50 Years of Army Computing: From ENIAC to MSRC

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DIANE Publishing
 

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Strana 147 - The story used to be told about him in Princeton that while he was indeed a demigod he had made a detailed study of humans and could imitate them perfectly. Actually he had great social presence, a very warm, human personality, and a wonderful sense of humor. These qualities, together with his incredible mental capacity, made him a superb teacher.
Strana 23 - Preliminary discussion of the logical design of an electronic computing instrument," by AW Burks, HH Goldstein, and J. von Neumann, was written 15 years before the term was coined. We find it fascinating to compare the design therein with all computers produced to date. It is a tribute to von Neumann's genius that this design, originally intended to solve nonlinear differential equations...
Strana 35 - Mauchly, working at the Moore School of Electrical Engineering of the University of Pennsylvania, then began formulating his own ideas on how a general-purpose computer might be built.
Strana 139 - A research physicist at the National Bureau of Standards (now the National Institute of Standards and Technology) from 1951-1969, he was its director from 1 969- 1 972.
Strana 26 - College and joined the staff of the Moore School of Electrical Engineering at the University of Pennsylvania.
Strana 39 - Computer), which was first demonstrated at the Moore School of Electrical Engineering at the University of Pennsylvania at Philadelphia Feb 14, 1946.
Strana 145 - ... we should realize that the proposed machine turned out to contain over 17,000 tubes of 16 different types operating at a fundamental clock rate of 100,000 pulses per second. . . . once every 10 microseconds an error would occur if a single one of the 17,000 tubes operated incorrectly; this means that in a single second there were 1.7 billion . . . chances of a failure occurring . . . Man had never made an instrument capable of operating with this degree of fidelity or reliability, and this is...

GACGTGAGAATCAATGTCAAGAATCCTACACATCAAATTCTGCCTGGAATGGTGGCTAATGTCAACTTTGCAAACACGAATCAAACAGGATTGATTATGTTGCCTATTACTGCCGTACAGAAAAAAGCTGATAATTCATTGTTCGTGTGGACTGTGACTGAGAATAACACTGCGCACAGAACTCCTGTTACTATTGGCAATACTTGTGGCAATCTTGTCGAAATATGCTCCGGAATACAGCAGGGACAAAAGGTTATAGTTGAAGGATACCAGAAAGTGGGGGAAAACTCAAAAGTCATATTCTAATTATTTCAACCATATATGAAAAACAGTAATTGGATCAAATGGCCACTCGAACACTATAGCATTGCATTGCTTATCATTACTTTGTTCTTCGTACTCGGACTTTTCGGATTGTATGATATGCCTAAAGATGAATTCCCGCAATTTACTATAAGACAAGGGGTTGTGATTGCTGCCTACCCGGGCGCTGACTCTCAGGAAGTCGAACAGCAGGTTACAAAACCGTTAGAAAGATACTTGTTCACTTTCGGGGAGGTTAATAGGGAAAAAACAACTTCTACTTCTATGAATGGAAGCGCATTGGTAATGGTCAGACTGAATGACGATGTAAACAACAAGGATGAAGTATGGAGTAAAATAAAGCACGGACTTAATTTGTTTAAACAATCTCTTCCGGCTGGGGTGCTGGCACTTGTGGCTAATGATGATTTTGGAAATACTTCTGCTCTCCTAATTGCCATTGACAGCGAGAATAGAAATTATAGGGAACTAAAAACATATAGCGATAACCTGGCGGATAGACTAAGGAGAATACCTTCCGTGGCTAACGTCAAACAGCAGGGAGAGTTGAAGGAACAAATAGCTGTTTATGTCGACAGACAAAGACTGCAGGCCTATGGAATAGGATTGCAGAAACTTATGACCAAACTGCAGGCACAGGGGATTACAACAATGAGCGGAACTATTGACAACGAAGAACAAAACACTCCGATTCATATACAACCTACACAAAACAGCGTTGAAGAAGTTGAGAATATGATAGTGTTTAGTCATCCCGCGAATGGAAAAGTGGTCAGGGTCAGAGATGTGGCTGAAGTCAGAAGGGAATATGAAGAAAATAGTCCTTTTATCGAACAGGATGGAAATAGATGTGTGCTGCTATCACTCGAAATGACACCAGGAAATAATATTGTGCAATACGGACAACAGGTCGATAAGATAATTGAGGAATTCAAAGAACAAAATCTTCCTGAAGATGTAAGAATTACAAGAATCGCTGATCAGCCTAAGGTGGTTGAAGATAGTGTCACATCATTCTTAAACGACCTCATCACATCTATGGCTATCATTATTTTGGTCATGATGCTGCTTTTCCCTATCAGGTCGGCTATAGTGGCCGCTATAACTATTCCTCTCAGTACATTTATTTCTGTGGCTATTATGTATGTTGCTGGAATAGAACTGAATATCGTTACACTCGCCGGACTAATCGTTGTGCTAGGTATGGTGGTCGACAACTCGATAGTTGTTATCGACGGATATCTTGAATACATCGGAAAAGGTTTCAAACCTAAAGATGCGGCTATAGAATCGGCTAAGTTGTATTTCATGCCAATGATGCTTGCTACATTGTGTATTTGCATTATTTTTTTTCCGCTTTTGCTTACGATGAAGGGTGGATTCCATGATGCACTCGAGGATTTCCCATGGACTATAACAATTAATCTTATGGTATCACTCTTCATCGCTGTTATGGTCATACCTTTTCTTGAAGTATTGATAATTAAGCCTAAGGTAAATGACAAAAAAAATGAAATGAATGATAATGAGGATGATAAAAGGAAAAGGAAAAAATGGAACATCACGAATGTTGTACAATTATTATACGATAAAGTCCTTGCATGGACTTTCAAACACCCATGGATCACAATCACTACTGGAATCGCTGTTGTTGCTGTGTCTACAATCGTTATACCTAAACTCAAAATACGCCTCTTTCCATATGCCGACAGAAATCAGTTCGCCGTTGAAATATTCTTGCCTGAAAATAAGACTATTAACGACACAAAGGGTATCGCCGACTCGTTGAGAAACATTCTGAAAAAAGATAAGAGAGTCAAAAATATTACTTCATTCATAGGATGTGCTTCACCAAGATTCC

Strana 146 - ENIAC contract that the university "in cooperation with and under the direction of representatives of the Ballistic Research Laboratory . . . shall engage in research and experimental work in connection with the development of an electronic numerical integrator and computer. . . ." The university agreed to furnish copies of reports and in the event "the contract results in the fabrication and completion of any part or unit . . . [it] shall be delivered to the Government. . . ." At the beginning,...
Strana 145 - Goldstine later explained the risks associated with attempting the proposed electronic calculator project: 8 ... we should realize that the proposed machine turned out to contain over 17,000 tubes of 16 different types operating at a fundamental clock rate of 100,000 pulses per second. . . . once every 10 microseconds an error would occur if a single one of the 17,000 tubes operated incorrectly; this means that in a single second there were 1.7 billion . . . chances of a failure occurring...
Strana 145 - ... which can readily be put in the form of iterative equations. Purely mechanical calculating devices can be devised to expedite the work. However, a great gain in the speed of the calculation can be obtained if the devices which are used employ electronic means for the performance of the calculation, because the speed of such devices can be made very much higher than that of any mechanical device.

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